When measuring a simple parameter that changes slowly (like temperature), consider using a Voltage Controlled Oscillator (VCO) in place of the A/D converter and computer. The VCO produces a square wave whose frequency is proportional to input voltage. Any sensor whose output is voltage (or even resistance) can be the VCO's input. Then, the frequency of operation becomes proportional to the value being measured.
If you connect a thermistor to a VCO then varying temperatures produce different frequencies. Transmit this square wave back to the central computer over a pair of wires. Let the computer convert the frequency information back to temperature data.
Depending on the selection of components, 0 degrees Celsius might correspond to 500 Hertz, and 100 degrees to 5000 Hertz. Temperatures between these extremes would be linearly related to frequency.
VCOs have several advantages over conventional data acquisition devices. First, the hardware is trivial. One or two cheap ICs do all of the work at the sensor end. The old CD4000 series offers several VCOs that work over very wide environmental extremes. Second, if the VCO oscillates at reasonable frequencies you can use almost any set of wires to send it back to the main computer - even old phone lines. Finally, you can both provide power and receive signals over one pair of wires.
It might seem impossible that a single wire pair can handle both power and data, but in fact we can multiplex the data stream on
The three resistors on the right hand side of the figure form a voltage divider that develops some potential across R2. The voltage divider is located in the main computer that receives data transmitted by the remotely located sensor. This voltage goes over (possibly long) wires to the sensor assembly consisting of the sensor itself, a VCO, the transistor Q1, and a micropower voltage regulator.
The VCO oscillates a frequency that indicates the value seen by the sensor. When the VCO's output is a 1 (for 50% of a waveform), Q1 is turned on, essentially placing R4 in parallel with the remotely located R2. This of course drops the voltage seen across the wire pair, simultaneously increasing the voltage on R3.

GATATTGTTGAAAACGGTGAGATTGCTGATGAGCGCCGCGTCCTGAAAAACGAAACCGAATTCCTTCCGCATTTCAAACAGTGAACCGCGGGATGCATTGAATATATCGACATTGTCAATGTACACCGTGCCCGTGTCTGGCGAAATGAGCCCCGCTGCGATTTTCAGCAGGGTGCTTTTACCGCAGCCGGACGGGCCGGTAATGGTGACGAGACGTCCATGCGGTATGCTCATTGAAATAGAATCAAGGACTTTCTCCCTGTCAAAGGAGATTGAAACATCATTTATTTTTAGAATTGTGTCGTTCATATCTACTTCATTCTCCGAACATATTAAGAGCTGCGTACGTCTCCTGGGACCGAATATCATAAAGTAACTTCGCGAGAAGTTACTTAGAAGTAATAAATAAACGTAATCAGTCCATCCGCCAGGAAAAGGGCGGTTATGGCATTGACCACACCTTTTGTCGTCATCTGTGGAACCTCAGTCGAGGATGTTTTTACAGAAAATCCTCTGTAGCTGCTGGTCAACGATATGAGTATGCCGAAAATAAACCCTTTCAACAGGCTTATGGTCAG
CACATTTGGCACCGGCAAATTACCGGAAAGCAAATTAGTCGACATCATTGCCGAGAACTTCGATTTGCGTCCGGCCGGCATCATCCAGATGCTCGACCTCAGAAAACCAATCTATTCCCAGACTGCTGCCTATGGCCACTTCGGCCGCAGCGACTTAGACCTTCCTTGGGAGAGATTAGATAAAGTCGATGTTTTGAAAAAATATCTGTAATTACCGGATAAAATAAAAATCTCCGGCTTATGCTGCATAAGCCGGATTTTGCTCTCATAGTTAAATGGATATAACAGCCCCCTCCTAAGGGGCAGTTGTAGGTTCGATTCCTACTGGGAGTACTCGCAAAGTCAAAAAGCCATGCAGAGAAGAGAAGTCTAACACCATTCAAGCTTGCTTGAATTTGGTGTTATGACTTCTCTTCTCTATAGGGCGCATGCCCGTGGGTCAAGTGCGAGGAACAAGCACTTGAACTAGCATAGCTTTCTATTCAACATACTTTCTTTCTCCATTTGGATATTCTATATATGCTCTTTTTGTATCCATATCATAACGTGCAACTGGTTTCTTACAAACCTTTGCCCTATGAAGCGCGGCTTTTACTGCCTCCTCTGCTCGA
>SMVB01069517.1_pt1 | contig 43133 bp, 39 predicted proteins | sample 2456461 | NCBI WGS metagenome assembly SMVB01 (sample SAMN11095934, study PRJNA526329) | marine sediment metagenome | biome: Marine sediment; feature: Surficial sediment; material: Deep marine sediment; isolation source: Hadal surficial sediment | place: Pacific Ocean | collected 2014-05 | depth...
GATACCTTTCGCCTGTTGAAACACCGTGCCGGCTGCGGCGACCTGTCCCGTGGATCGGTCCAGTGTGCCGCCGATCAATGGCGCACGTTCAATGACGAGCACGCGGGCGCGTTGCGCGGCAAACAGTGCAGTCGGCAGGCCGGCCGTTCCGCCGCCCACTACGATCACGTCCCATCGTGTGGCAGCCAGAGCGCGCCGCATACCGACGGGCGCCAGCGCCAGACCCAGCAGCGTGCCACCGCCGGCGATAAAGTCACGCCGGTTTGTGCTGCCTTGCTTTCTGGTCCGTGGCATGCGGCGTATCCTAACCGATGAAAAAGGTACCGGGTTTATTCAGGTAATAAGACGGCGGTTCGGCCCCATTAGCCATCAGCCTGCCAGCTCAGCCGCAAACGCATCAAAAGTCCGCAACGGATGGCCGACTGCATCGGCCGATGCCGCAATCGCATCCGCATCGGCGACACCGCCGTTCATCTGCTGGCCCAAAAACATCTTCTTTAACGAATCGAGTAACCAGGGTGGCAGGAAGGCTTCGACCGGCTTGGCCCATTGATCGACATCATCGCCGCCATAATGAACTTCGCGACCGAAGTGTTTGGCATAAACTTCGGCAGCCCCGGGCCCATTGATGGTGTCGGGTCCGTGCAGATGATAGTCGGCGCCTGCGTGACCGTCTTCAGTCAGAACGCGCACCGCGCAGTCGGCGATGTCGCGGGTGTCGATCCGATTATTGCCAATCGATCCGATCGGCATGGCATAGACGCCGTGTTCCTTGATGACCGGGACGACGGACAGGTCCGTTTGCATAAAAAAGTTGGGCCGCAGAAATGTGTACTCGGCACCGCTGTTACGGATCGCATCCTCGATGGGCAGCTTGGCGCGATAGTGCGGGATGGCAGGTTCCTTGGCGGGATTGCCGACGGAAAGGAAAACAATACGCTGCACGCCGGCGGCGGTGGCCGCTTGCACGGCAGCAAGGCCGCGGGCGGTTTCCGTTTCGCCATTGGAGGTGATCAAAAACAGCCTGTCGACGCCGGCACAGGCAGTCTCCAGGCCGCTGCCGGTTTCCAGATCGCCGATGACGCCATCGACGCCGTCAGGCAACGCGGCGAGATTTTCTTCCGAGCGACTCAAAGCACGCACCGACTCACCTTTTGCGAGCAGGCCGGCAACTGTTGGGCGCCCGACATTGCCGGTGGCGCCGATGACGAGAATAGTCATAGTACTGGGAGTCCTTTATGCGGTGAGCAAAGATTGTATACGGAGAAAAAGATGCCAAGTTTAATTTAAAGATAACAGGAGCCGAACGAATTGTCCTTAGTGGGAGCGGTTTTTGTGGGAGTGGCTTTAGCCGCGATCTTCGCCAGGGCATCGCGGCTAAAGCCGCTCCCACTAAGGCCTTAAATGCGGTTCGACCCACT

The main computer can measure frequency by watching the voltage on R3 go up and down - the voltage on R3 reflects the VCO's oscillation frequency.
Q1's switching action drags the voltage on the wire pair down, which is nice for transmitting data but not so great for transmitting power. R4, in series with Q1's collector, keeps the voltage from going too close to 0. The micropower regulator converts the wires' data+power to the smooth DC needed to run the VCO chip.
The graph shows the voltage found on the wire pair. A VCO-produced oscillation rides above some DC bias. The regulator runs the VCO from the bias voltage. Obviously, selection of the resistors is crucial to insure proper operation of the VCO (i.e., the bias must be above some minimum level to operate the chip).
The result - a tiny, simple and cheap sensor module supplies a fairly noise immune data stream over long distances without requiring separate power connections. The downside is that rather complicated code might be needed to make sense of the input data stream.
The computer can't directly read this signal. Being biased (possibly a lot) above 0 volts, it never really goes to a logic zero condition. We'll need some sort of level shifter to remove the bias.